It is not uncommon in commercial leases to find provision enabling the tenant to terminate the lease early, perhaps after the first 3 or 5 years of the term. Generally, such a clause will contain fairly standard conditions, including a requirement that at the relevant break date, all payments due under the lease must be up to date.
In a recent High Court case the tenant’s break notice was held to have been invalid despite the fact that the actual rent was fully up to date at the break date. This was because the tenant had often paid rent late and despite the fact that the landlord had never demanded interest on late payments, as the lease did provide for interest to be paid, the landlord successfully argued this to be money payable under the lease, resulting in the break notice being invalid.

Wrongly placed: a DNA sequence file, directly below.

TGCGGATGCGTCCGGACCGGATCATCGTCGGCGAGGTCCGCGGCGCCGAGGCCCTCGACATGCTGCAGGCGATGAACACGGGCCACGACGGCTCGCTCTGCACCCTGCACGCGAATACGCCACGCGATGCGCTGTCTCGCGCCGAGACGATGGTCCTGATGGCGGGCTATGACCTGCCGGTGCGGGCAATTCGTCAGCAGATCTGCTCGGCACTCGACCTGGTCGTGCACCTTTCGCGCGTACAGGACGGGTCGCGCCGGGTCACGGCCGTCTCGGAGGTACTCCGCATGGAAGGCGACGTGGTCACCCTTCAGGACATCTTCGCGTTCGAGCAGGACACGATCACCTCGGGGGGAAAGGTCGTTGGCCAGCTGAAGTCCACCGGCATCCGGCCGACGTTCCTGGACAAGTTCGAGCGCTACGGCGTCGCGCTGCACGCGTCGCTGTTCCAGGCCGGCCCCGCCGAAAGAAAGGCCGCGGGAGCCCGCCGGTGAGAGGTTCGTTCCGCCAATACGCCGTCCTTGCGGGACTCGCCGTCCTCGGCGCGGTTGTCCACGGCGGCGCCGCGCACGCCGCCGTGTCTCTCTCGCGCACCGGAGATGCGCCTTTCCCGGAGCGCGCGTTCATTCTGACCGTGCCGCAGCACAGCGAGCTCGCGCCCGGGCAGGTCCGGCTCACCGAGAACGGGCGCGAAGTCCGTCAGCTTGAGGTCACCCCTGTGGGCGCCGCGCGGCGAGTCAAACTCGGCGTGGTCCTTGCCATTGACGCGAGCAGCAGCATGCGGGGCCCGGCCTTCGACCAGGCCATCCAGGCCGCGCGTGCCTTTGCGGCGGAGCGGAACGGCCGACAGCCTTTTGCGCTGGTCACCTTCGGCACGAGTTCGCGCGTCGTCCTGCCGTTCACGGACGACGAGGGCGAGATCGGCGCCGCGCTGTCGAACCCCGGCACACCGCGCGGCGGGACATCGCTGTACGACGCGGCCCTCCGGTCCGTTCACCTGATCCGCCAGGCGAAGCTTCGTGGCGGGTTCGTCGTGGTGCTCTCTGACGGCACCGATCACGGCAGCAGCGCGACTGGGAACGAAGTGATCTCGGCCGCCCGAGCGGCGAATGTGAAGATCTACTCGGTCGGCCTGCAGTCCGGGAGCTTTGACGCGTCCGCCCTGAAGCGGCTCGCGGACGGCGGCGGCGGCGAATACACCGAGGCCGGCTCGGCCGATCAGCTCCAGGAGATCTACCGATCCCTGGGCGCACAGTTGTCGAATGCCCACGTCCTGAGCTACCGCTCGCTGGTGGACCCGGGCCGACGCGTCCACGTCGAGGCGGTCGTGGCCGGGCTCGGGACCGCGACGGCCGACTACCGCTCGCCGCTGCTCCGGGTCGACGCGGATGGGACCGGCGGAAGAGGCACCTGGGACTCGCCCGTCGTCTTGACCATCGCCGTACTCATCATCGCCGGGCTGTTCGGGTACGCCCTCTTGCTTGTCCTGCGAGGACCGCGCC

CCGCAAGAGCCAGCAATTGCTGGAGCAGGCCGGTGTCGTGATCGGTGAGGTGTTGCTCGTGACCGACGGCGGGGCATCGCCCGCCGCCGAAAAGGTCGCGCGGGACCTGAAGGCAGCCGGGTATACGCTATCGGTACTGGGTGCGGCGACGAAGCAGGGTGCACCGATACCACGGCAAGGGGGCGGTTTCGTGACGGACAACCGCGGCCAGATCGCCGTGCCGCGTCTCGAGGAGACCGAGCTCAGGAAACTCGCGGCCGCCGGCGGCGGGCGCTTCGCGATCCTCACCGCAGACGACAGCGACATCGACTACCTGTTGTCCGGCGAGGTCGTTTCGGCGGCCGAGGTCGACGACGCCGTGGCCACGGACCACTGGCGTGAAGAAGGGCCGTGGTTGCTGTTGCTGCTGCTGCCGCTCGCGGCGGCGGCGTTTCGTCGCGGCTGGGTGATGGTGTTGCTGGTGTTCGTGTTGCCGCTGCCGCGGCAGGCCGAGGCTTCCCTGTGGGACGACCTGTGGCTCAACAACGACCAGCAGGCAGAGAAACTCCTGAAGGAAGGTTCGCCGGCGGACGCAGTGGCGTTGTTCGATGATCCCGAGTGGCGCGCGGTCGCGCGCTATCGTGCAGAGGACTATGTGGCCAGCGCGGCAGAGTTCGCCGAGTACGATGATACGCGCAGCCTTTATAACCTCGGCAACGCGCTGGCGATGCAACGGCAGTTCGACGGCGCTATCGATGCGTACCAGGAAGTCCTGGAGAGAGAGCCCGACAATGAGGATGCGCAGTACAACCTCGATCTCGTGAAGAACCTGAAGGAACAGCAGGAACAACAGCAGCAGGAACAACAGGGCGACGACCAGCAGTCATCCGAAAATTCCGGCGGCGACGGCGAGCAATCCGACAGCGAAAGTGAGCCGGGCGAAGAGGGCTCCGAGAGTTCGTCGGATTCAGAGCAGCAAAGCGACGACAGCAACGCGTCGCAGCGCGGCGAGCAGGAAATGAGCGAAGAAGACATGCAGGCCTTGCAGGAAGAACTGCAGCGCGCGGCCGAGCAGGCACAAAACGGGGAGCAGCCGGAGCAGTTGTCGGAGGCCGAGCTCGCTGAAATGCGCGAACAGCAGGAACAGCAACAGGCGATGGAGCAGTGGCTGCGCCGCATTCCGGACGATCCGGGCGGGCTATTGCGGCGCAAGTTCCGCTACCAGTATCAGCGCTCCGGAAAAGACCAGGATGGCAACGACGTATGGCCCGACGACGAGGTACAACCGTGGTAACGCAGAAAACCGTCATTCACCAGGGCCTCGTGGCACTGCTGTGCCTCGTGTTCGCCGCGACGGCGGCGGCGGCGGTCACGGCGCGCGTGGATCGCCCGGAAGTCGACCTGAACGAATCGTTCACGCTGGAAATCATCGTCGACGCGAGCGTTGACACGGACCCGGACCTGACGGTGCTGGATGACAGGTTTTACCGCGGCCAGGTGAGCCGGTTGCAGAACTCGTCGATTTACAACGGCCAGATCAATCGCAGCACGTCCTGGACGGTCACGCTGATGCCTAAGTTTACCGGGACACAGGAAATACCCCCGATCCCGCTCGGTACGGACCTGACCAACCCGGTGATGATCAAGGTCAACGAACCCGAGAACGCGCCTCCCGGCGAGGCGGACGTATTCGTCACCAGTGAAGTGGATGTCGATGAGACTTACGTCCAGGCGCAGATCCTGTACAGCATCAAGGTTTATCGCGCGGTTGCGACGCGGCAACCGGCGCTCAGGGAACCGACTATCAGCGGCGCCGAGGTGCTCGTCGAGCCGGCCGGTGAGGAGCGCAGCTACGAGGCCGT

When drafting break clauses in leases it is possible to attempt to add provision to reduce the risk to the tenant of the break notice failing for similar reasons but tenants seeking to exercise an existing break notice must consider the implications of this case carefully. If there is any doubt as to whether or not interest may be payable under the lease, one potential option could be for the tenant to make an additional lump sum payment in the hope that this more than covers any possible unpaid interest. Whilst possibly not an immediately attractive option, it may well be preferable to remaining on the hook under an onerous lease for another 5 years.